Treasury Secretary Timothy Geithner outlined a massive $2 trillion plan today that he said is meant to stabilize the nation's banking sector and restore the public's faith in the government's ability to handle the crisis.
About an hour after the plan was announced, the Senate narrowly passed President Obama's $838 billion economic stimulus bill. The measure was approved by a vote of 61-37. At least 60 votes were needed to prevent Republicans from blocking the measure.
Geithner said the American public has lost confidence in bank CEOs and is "skeptical that their government has -- to this point -- used taxpayers' money in ways that will benefit them."
"This has to change," Geithner said as he unveiled a new plan to use up to $2 trillion of taxpayer and private funds to stabilize the banking sector.
The cost of this latest bailout effort by Treasury was much larger than most people were expecting. After months of numbingly large government bailouts, even $2 trillion had the ability to shock. In the minutes after Geithner's speech, the Dow Jones industrial average fell about 3.5 percent.
To put $2 trillion into perspective, consider this: That's enough money to outright buy 8 million homes at $250,000 each.
The plan released by Geithner, coupled with Obama's economic stimulus bill working its way through Congress, brings the cost of the administration's economic rescue efforts to nearly $3 trillion.
The latest plan will replace the highly criticized Troubled Asset Relief Program, known as TARP.
Geithner conceded there will be risks with such a gargantuan and untried plan.
"I want to be candid. This strategy will cost money, involve risk and take time," he said in a much anticipated speech.
"We'll have to try things that we never tried before and we'll make mistakes," Geithner said.
But the cost of complete collapse of the financial system "would be incalculable," he said.
Geithner promised that the Obama administration would take a different approach to the financial crisis. He said there will be more transparency and accountability than provided in the Bush administration.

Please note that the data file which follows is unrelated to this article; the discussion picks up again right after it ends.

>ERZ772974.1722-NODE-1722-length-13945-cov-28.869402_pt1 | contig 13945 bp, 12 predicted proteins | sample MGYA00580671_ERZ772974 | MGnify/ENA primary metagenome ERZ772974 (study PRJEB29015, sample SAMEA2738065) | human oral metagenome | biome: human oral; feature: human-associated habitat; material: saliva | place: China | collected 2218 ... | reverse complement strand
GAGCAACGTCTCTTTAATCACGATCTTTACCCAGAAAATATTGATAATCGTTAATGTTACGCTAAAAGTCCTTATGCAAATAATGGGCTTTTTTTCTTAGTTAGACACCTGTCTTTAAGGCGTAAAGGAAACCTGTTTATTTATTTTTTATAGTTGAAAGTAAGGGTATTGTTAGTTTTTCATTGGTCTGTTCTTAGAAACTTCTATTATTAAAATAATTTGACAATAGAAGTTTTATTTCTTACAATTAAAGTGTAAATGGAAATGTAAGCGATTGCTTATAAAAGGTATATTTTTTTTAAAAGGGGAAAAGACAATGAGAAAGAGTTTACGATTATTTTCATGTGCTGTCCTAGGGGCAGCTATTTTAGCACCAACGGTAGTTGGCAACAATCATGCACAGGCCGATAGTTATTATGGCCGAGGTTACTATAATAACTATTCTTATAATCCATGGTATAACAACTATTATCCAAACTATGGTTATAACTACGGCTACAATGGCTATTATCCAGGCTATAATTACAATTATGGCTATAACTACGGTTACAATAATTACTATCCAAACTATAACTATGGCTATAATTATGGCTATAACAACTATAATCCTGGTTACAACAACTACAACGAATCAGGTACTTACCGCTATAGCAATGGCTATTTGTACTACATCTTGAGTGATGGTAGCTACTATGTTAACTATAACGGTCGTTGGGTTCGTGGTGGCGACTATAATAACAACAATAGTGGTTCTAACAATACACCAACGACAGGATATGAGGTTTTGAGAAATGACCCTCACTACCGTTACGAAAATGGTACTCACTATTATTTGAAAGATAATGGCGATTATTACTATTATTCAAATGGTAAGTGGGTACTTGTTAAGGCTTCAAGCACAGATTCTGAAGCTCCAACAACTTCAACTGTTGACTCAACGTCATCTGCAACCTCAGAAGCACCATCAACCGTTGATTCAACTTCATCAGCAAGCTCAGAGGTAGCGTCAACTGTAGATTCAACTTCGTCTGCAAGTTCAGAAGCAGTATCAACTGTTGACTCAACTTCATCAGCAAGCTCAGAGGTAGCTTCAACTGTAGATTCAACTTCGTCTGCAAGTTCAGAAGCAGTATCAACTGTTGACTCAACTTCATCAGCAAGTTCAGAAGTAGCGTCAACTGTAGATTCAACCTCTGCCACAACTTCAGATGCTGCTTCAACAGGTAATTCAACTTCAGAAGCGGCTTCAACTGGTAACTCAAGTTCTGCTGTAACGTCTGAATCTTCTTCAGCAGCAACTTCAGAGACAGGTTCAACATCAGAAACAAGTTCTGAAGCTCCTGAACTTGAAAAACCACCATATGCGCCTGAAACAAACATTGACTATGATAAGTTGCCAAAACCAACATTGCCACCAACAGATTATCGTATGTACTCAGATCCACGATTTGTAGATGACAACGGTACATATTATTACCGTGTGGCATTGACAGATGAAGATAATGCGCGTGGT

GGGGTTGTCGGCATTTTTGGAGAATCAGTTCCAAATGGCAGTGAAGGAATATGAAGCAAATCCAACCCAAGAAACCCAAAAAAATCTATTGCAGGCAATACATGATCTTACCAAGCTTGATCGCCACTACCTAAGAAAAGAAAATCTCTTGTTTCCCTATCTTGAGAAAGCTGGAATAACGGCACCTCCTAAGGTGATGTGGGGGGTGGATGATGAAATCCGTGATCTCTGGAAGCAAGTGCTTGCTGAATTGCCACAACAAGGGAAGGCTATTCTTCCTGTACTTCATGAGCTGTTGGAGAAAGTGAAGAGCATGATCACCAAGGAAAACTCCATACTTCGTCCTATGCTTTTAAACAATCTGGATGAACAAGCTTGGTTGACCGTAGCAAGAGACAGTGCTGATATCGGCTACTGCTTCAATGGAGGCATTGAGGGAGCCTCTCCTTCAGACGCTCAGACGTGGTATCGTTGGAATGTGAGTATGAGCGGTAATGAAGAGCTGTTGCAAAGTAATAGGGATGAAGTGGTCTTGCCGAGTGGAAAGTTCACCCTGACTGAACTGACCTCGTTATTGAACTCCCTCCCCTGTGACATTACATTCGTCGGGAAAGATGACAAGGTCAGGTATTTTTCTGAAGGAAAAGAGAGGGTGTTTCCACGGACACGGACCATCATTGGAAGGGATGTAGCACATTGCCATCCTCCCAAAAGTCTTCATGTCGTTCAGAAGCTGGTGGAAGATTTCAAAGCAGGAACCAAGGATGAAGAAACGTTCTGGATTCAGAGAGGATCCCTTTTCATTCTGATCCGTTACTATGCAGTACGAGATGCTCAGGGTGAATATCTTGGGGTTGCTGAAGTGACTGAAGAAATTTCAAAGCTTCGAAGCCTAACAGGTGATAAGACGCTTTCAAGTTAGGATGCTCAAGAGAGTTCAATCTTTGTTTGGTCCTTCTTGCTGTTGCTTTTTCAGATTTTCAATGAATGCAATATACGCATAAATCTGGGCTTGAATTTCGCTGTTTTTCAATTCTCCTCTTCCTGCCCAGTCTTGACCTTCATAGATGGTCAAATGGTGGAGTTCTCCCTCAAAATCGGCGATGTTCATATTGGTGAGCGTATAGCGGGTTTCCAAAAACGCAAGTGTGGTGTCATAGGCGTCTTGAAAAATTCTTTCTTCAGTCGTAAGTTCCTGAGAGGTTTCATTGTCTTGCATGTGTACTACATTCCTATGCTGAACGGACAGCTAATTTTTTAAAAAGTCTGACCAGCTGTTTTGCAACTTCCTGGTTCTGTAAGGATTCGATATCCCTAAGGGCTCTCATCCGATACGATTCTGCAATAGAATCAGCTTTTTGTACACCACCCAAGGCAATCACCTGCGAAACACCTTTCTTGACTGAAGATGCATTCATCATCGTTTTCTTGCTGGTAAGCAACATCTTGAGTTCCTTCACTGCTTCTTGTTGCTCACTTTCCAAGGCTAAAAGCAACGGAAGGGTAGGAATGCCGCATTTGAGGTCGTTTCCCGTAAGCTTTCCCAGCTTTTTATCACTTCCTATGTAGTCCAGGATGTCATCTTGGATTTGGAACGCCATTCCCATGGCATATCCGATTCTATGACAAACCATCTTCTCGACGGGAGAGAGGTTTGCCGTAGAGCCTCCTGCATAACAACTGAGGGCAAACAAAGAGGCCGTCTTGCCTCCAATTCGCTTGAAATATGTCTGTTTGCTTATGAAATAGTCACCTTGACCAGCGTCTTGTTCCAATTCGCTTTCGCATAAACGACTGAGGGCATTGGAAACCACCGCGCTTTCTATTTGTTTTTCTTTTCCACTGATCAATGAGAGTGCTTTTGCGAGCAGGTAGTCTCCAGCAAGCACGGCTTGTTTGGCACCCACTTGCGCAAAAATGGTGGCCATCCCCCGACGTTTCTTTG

The revised financial rescue plan will inject banks with fresh capital, work with the Federal Reserve to support an increase of $1 trillion in lending, provide incentives for private investors to work with the government to buy up the bad assets weighing down banks, and commit $50 billion to help struggling homeowners avoid foreclosure.
"When our government provides support to banks, it is not for the benefit of banks, it is for the businesses and families who depend on banks and for the benefit of the country," Geithner said.
Federal regulators will institute uniform standards to clean up banks, performing "stress tests" to assess the health of these banks. As Treasury has done in recent weeks, Geithner will seek to improve the transparency and accountability of the embattled plan by launching a Web site to show how government funds are being used, insisting that banks show that federal help is serving the purpose of the program by increasing the flow of credit, and limit executive compensation and lobbying from banks participating in the government plan.
"This is a challenge more complex than any our financial system has ever faced," Geithner said.